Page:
Just a few weeks ago, Anthony Walker was a university student and comedian - well known among his over 100,000 social media followers for relentlessly trolling Donald Trump's supporters and, more recently, protesting truckers at home.
Now, the Canadian is at the Polish-Ukrainian border - and says he's ready to fight, joining a growing number of foreigners who say they are heeding Ukraine's call for volunteers.
Speaking from south-eastern Poland near the border of Ukraine, Mr Walker, 29, says he was motivated to upend his life in Toronto - including three children - less than a week ago, moved by scenes of the war on the television.
"My wife and I were watching the news coming out of Ukraine, the pictures, the videos. None of it was good," he told the BBC. "I thought to myself - if this was Canada, we would want someone to help."
His initial reaction, he added, was compounded by a dawning realisation that he was "lucky" enough to be born into a stable, relatively affluent country that has never known a war at home.
"We would never be attacked like that. We have that luxury," he said. "I have no ties to Ukraine. I'm not Ukrainian. I'm human. I think that's a good enough reason to come here."
Mr Walker has no military experience. In fact, he says he was deemed medically unfit and rejected from the Canadian Armed Forces three years ago due to haemophilia.
Instead, he's held a series of jobs and occupations, including being a carpenter and truck driver. He's also a certified emergency medical technician - a skill he said he hopes to use in Ukraine. Most recently, he was studying cybersecurity and hacking at a Canadian university.
For now, Mr Walker plans to remain at the Polish borders for a few days while he waits for several dozen former volunteers, including former Canadian soldiers and others from the UK, South Korea, and the US. On Monday, he said he was helping deliver supplies to the Ukrainian military by truck.
He then plans to head to the city of Lviv in Western Ukraine before heading to the front.
The border crossing between Poland and Ukraine, he added, is currently inundated by refugees attempting to leave the country.
"Some have been waiting four days in line to pass to this side of the border," he said. "They're hungry. They're cold. It's not a good situation for them."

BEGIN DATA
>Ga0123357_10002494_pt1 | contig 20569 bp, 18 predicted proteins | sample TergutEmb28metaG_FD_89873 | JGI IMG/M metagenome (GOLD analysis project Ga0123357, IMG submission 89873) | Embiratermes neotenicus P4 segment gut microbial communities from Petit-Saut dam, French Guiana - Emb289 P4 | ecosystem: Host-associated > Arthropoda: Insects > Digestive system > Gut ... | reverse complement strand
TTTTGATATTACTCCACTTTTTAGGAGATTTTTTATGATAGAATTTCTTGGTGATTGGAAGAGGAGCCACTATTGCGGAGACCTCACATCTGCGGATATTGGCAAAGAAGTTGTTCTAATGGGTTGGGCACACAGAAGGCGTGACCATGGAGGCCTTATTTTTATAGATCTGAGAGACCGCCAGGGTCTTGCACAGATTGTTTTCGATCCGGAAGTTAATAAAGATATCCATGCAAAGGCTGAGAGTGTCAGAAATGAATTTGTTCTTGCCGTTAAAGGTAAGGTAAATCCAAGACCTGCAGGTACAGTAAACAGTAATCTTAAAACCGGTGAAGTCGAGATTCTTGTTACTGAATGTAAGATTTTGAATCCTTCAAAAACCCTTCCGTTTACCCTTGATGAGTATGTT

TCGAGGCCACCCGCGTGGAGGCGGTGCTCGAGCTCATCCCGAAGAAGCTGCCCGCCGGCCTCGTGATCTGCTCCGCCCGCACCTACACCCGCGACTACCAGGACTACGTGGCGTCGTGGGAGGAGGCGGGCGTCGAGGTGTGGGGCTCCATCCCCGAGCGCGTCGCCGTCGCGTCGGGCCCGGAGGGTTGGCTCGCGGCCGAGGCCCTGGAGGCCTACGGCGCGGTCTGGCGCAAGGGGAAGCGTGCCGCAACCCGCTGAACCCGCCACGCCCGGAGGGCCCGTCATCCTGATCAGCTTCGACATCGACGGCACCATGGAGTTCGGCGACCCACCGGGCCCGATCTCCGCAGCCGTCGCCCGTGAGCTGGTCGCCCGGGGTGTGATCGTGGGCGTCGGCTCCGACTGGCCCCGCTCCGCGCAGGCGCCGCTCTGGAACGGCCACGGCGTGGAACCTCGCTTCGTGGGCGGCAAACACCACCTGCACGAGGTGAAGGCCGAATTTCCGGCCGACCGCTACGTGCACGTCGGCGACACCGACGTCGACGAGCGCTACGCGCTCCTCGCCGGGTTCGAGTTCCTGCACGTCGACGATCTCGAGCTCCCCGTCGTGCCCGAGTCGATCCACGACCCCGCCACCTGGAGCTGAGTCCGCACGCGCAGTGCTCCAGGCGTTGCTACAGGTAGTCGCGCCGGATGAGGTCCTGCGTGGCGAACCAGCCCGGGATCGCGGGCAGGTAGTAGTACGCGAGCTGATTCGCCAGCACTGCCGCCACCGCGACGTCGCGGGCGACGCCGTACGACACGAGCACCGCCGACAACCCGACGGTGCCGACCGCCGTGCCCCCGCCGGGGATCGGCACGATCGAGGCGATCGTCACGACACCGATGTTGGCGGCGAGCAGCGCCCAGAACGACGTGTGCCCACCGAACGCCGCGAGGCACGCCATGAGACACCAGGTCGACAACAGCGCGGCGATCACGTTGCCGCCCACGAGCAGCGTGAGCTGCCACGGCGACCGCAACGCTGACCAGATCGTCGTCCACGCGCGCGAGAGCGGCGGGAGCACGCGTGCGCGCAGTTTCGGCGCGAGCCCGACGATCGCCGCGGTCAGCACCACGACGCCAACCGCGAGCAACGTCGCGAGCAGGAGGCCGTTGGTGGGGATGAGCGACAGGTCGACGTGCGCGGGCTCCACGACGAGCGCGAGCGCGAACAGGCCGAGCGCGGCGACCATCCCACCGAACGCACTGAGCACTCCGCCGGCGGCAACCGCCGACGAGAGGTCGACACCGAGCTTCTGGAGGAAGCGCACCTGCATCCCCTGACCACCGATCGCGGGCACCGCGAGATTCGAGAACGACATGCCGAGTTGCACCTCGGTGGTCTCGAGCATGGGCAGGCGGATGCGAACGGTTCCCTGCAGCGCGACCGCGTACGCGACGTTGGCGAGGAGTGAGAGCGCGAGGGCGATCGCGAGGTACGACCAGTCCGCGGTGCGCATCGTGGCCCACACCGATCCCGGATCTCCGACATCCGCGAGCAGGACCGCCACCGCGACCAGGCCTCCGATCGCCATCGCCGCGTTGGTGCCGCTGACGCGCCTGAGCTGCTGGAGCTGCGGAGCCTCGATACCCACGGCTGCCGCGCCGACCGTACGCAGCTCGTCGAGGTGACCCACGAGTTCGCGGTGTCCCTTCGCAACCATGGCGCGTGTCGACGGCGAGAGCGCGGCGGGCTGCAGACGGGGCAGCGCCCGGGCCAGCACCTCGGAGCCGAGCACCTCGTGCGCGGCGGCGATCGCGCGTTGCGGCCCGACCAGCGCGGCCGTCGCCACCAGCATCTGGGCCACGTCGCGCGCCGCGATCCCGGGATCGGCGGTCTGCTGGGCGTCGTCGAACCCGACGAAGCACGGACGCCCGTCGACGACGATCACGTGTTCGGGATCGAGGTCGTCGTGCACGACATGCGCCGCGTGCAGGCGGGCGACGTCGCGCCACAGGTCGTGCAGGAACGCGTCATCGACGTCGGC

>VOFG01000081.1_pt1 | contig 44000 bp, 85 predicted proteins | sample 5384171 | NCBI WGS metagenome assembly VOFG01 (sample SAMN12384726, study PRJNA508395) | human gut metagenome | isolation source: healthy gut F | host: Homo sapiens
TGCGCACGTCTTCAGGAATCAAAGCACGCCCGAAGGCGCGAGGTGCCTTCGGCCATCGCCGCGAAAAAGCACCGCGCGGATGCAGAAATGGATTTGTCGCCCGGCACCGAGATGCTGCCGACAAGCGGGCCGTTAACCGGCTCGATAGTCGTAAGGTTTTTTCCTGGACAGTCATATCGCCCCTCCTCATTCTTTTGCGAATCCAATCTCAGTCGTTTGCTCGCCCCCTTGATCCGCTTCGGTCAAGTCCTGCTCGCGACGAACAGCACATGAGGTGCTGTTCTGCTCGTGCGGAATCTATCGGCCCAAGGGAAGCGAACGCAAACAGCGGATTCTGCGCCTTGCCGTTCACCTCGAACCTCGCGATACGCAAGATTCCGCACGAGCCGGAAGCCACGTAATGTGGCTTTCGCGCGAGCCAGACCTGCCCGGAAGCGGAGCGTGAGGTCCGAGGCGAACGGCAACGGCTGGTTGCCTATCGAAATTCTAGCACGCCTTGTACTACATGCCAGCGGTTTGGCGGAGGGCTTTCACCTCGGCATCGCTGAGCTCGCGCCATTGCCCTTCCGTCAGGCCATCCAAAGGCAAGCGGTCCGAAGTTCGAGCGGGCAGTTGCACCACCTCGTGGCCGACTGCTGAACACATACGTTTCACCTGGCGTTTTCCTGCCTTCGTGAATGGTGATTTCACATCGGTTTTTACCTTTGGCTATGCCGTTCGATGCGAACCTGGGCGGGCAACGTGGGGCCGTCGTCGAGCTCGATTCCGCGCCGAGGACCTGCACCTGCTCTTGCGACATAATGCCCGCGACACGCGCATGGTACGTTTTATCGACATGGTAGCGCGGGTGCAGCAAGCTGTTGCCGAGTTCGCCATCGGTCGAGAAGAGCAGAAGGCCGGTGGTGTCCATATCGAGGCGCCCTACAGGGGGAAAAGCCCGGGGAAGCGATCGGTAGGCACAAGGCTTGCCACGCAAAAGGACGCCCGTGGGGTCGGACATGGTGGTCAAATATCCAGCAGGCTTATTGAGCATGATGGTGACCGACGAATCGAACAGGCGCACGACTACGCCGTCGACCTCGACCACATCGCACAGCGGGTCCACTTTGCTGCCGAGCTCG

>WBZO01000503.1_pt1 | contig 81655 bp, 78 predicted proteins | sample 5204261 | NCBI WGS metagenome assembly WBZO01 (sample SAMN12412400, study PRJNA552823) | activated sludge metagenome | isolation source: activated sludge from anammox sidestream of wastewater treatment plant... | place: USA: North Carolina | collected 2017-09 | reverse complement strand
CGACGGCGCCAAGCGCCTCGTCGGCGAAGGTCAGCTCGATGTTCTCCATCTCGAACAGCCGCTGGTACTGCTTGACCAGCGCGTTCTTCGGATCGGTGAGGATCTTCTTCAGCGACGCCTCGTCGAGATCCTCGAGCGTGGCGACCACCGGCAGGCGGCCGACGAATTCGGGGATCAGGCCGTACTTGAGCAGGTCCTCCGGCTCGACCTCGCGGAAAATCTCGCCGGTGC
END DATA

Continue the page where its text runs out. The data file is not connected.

Since he announced his intention to head to Ukraine, Mr Walker says he has been inundated by messages from other volunteers hoping to follow suit.
What began as a trickle of messages has become a flood, particularly after calls for foreign volunteers from Ukrainian President Volodymyr Zelensky and other senior officials, including Foreign Minister Dmytro Kuleba.
The calls have prompted thousands of messages on social media platforms like Reddit and Discord from people around the world.
Although the number of people volunteering remains unclear, Ukrainian ambassador to the UK Vadym Prystaiko has said that an "overwhelming" number of foreigners are "demanding to be allowed to fight" for Ukraine.
While Ukraine has said it will arm all volunteers, details remain scant about who exactly they are looking for or how they will be trained, organised and deployed.
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On Sunday, Canadian Foreign Affairs Minister Mélanie Joly was quoted by the Globe and Mail as saying that it is up to individual Canadians to decide if they wish to volunteer and fight in Ukraine - although she was speaking of Canadians of Ukrainian descent.
UK Foreign Secretary Liz Truss has also chosen not to discourage people, saying that Britons "can make their own decisions" about going.
While Mr Walker is supportive of these efforts, he warns that would-be volunteers should be realistic about what it entails, ranging from high costs and lost income to the realities of combat amid the Russian invasion.
He's also worried about his own digital security and says he's rerouting images posted to social media through hacktivist network Anonymous to be scrubbed of metadata before being posted by a third-party.
He believes many volunteers are young and "gung-ho", with romanticised and sometimes fanciful ideas about war. Veteran soldiers on discussion boards for volunteers online have warned that untrained and unprepared volunteers might become more of a burden than a help.
"If you want to come here because you think it's like 'Call of Duty' - don't," he said, referring to a popular war-themed video game. "Grenades and bullets kill. This is not a video game."
When asked if he's concerned at the prospect of facing the Russian army in Ukraine, Mr Walker says that initial jitters have given way to determination, particularly after reports that a child was killed after artillery fire hit a children's cancer hospital in Kyiv.
"I'll do my best to avenge this child," he said. "I feel like I'm doing the right thing."